Section 787(d), Title 51, Code, defines a wholesale transaction within the meaning of the tax levy. It includes (1) purchases sold by wholesalers to licensed retail merchants and jobbers, dealers, or other wholesalers for resale; but not those to be resold by wholesalers to consumers not for resale. It also includes (2) the sale of tangible personal property to a manufacturer or compounder, which enters into and becomes an ingredient or component part of the manufactured or compounded product for sale and "the furnished container and label thereof". So that when a manufacturer or compounder of tangible personal property produces his product and purchases a container and label for it, all for sale, the process of doing so constitutes the transaction a wholesale sale in respect to the material which enters into it and the container. Alabama-Georgia Syrup Co. v. State, 253 Ala. 49, 42 So. 2d 796.

The first aspect of the statute requires the sale to be made to licensed retail merchants, jobbers, dealers and other wholesalers for resale. The circumstances here described do not come within that aspect of a wholesale transaction because it does not involve a sale by a wholesaler to a licensed retail merchant, jobber, dealer or other wholesaler. The second aspect includes a sale *711 to a manufacturer or compounder of tangible personal property which enters into and becomes an ingredient of the manufactured or compounded product and the container and label thereof furnished by the manufacturer or compounder, all for resale. Alabama-Georgia Syrup Co., supra; Poer v. Curry, 243 Ala. 76, 8 So. 2d 418.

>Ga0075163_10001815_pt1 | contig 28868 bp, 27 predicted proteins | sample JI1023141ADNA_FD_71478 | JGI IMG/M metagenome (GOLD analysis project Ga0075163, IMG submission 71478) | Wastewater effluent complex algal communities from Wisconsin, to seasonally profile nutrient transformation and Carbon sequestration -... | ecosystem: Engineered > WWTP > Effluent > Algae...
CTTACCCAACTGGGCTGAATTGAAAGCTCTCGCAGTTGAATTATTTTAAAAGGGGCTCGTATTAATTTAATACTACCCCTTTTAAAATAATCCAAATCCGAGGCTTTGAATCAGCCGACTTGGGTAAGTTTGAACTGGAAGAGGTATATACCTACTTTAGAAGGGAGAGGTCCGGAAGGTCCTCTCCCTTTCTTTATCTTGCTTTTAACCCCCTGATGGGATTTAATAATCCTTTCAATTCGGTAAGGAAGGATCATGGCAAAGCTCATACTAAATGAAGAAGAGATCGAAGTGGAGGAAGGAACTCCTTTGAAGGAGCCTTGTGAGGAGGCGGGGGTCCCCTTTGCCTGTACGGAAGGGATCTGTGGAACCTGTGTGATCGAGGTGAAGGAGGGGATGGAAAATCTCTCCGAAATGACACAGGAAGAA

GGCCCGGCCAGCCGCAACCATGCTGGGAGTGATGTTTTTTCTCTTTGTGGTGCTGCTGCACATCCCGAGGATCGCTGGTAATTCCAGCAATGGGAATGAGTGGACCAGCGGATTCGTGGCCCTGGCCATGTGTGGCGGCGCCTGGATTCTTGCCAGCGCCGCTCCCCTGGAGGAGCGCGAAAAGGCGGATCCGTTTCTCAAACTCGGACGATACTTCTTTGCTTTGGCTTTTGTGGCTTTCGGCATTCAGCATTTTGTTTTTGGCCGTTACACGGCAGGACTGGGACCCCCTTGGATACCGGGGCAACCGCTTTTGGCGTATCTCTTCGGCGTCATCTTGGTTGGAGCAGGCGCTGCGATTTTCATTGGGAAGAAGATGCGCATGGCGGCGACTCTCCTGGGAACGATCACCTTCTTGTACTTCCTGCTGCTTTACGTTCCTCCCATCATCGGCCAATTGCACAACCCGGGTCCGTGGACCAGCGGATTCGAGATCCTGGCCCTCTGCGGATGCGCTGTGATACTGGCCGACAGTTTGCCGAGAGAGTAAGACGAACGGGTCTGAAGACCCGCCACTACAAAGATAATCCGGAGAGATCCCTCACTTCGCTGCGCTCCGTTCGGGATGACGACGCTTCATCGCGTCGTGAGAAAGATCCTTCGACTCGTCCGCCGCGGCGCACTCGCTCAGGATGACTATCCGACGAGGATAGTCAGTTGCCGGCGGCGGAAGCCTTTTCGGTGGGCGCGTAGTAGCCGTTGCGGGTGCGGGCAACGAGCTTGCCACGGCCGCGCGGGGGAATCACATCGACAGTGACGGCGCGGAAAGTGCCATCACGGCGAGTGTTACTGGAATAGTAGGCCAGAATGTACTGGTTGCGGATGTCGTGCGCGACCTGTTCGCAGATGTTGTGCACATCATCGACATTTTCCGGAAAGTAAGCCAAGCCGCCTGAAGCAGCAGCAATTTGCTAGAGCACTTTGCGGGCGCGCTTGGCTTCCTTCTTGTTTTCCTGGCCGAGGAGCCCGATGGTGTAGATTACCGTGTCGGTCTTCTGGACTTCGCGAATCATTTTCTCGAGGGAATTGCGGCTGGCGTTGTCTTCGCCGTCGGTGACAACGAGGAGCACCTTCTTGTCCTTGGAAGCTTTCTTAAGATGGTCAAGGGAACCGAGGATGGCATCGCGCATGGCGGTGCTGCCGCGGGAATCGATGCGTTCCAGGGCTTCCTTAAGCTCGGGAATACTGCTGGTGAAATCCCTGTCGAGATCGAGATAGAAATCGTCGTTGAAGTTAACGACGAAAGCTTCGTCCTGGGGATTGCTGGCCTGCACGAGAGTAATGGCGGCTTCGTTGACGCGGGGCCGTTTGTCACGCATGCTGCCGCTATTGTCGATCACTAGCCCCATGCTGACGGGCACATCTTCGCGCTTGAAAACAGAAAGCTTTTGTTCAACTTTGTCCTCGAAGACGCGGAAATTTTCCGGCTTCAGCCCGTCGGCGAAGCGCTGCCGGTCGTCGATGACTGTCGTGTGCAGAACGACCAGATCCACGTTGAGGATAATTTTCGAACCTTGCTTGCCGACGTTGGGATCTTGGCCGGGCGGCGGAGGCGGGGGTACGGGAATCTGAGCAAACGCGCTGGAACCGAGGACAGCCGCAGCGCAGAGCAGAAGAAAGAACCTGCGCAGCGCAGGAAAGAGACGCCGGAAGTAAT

The problem confronting us is whether the reels and spools are containers which the taxpayer as a manufacturer of cables and wire uses in the completed unit and sells along with the cables and wires, or has them for sale. That problem, as its statement indicates, has two features which we will treat in the inverse order. The first feature, therefore, is whether those reels and spools are purchased by the taxpayer for sale as containers of the cables and wires. The taxpayer contends that the circumstances herein recited show that in making a sale of the cables and wires there is also a sale of the reels and spools. The State contends that a sale is not shown but only a plan by which the taxpayer is assured of a return of its property which, in substance and reality, always remained the property of the taxpayer. Both contentions are supported by good authority and logic.